In 1966 the National Association of Food Chains (NAFC) held a meeting where they discussed the idea of automated checkout systems. RCA had purchased rights to the original Woodland patent, attended the meeting and initiated an internal project to develop a system based on the bullseye code. The Kroger grocery chain volunteered to test it.
In mid-1970s, the NAFC established the U.S. Supermarket Ad Hoc Committee on a Uniform Grocery Product Code, which set guidelines for barcode development and created a symbol selection subcommittee to help standardize the approach. In cooperation with consulting firm McKinsey & Co., they developed a standardized 11-digit code to identify any product. The committee then sent out a contract tender to develop a barcode system to print and read the code. The request went to Singer, National Cash Register (NCR), Litton Industries, RCA, Pitney-Bowes, IBM and many others. A wide variety of barcode approaches were studied, including linear codes, RCA's bullseye concentric circle code, starburst patterns and others.
In the spring of 1971 RCA demonstrated their bullseye code at another industry meeting. IBM executives at the meeting noticed the crowds at the RCA booth and immediately developed their own system. IBM marketing specialist Alec Jablonover remembered that the company still employed Woodland, and he established a new facility in North Carolina to lead development.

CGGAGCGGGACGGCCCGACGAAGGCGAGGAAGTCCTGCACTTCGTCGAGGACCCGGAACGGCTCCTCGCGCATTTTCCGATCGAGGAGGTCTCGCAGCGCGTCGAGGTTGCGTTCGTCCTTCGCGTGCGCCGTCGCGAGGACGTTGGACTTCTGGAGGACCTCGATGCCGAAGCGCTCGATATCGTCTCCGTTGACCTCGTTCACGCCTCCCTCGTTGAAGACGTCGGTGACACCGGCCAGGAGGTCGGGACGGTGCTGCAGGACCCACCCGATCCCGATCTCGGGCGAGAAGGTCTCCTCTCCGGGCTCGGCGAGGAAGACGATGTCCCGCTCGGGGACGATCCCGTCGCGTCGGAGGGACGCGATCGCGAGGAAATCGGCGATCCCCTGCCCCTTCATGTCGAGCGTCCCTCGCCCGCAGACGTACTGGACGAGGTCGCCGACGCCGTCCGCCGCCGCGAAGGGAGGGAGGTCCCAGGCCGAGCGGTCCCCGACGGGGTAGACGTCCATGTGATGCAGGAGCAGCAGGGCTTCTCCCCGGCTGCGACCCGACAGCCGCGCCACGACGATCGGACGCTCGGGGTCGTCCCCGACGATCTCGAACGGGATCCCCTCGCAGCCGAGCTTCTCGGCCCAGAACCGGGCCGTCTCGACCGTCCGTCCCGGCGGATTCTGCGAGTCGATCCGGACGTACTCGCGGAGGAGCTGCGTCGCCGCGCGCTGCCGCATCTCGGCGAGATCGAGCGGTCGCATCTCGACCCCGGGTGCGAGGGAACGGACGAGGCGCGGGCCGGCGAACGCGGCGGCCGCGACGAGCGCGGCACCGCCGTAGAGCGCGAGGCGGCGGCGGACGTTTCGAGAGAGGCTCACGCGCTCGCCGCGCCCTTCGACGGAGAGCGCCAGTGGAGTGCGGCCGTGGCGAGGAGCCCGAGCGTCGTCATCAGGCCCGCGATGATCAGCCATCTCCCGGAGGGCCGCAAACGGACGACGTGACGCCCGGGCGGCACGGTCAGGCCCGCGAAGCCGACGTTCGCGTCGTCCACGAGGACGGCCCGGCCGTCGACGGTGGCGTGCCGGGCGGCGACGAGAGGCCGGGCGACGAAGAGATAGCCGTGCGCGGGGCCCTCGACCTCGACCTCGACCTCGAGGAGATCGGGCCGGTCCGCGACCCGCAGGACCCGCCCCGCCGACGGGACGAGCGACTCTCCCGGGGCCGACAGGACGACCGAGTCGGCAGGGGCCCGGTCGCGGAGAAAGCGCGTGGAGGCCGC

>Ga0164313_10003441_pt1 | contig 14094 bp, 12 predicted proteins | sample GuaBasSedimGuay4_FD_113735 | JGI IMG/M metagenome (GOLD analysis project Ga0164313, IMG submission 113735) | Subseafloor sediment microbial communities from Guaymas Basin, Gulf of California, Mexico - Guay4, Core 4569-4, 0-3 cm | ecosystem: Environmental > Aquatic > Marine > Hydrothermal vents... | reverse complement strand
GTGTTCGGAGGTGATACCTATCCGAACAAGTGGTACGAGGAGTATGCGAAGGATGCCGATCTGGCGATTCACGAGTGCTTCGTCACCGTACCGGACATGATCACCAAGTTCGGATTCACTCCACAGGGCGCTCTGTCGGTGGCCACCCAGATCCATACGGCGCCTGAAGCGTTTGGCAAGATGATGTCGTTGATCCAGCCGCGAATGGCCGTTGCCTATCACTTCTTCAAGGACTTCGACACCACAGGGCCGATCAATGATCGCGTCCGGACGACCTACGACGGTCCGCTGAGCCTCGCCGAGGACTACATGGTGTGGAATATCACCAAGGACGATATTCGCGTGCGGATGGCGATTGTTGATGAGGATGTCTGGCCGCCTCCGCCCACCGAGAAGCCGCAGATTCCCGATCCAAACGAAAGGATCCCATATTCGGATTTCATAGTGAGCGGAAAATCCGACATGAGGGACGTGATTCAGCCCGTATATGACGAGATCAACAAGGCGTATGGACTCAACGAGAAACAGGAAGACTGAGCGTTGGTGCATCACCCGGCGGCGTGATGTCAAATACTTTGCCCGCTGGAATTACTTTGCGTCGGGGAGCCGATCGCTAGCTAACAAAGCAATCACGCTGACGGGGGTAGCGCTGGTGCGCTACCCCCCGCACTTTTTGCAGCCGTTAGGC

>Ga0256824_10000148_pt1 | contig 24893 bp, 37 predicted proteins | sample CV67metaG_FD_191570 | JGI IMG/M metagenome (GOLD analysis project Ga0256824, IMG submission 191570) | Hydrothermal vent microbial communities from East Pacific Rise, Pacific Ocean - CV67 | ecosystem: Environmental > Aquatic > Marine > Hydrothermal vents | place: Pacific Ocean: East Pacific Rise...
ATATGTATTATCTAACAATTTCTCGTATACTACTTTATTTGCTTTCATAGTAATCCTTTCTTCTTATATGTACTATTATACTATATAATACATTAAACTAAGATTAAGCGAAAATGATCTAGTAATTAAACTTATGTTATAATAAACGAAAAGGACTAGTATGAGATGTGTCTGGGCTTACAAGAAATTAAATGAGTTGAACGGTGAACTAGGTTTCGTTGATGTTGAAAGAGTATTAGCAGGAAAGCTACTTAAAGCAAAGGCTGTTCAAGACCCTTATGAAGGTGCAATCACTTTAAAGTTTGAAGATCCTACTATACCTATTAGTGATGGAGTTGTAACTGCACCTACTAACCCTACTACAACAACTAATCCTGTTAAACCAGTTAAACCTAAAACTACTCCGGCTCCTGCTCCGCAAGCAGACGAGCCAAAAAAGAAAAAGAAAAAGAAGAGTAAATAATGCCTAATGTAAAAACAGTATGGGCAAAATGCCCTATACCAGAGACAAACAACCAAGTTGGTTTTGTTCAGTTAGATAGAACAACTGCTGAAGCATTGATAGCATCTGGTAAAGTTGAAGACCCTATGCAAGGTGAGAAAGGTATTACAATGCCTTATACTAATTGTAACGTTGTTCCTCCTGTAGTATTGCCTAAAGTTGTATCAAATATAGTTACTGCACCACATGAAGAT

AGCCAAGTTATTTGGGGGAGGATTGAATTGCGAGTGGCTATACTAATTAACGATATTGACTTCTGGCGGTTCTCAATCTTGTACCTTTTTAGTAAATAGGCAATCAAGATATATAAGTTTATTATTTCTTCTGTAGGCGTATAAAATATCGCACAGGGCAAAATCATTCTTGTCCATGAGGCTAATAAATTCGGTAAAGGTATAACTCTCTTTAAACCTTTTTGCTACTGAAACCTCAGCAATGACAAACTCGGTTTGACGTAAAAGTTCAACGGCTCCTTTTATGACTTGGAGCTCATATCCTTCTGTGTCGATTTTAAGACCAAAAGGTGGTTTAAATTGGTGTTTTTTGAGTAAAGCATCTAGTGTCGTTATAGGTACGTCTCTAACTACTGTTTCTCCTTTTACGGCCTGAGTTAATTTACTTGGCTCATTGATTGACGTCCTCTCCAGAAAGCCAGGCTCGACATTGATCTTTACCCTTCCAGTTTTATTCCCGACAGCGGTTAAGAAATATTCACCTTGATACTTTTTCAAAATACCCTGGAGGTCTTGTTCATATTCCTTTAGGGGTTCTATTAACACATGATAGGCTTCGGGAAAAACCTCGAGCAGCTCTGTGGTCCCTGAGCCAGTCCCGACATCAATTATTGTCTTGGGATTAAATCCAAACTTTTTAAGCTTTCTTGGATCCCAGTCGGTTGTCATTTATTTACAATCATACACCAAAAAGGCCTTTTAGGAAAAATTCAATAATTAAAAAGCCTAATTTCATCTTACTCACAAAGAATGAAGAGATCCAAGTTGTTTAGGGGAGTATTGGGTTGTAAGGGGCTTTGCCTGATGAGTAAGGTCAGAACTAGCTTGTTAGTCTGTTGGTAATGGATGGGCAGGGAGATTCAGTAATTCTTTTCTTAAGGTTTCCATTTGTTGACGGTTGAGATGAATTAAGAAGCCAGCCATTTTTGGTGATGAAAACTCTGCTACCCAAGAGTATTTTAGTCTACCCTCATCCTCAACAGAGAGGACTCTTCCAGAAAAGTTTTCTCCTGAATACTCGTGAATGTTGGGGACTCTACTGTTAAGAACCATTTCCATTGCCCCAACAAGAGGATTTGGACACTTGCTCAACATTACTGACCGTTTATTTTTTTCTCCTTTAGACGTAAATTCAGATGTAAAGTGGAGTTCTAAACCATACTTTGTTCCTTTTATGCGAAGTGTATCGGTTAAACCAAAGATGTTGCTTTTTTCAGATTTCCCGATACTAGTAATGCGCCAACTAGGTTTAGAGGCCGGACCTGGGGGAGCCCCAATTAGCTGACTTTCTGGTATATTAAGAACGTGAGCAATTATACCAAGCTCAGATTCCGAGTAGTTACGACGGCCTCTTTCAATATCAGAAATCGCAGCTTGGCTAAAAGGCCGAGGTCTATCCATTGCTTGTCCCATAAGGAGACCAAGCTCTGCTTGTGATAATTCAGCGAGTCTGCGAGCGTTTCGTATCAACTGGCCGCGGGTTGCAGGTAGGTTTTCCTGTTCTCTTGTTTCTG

In July 1972 RCA began an eighteen-month test in a Kroger store in Cincinnati. Barcodes were printed on small pieces of adhesive paper, and attached by hand by store employees when they were adding price tags. The code proved to have a serious problem. During printing, presses sometimes smear ink in the direction the paper is running, rendering the code unreadable in most orientations. A linear code, like the one being developed by Woodland at IBM, however, was printed in the direction of the stripes, so extra ink simply makes the code "taller" while remaining readable, and on 3 April 1973 the IBM UPC was selected by NAFC as their standard. IBM had designed five versions of the UPC symbology for future industry requirements: UPC A, B, C, D, and E.
In June 1974, one of the first UPC scanner, made by NCR Corp. (which was then called National Cash Register Co), was installed at Marsh's supermarket in Troy, Ohio. On June 26, 1974 at 8:01 a.m, Sharon Buchanan, a checker at Marsh's supermarket in Troy, Ohio scanned first product with a bar code. It was a 10-pack (10 5-stick packets) of Wrigley's Juicy Fruit chewing gum. The cash register rang up total of 67 cents for that first item. The pack of gum wasn't specially designated to be the first scanned product. It just happened to be the first item lifted from the cart by a shopper, Clyde Dawson. Today, the pack of gum is on display at the Smithsonian Institution's National Museum of American History.
Much more could be said about this industry, its people and its technologies, but these are well beyond the scope of the purpose of this posting. A later posting will cover the types of barcodes and their years of invention and implementation.
I hope you enjoyed reading and visiting this blog.
Barcode References for this article (in no particular order):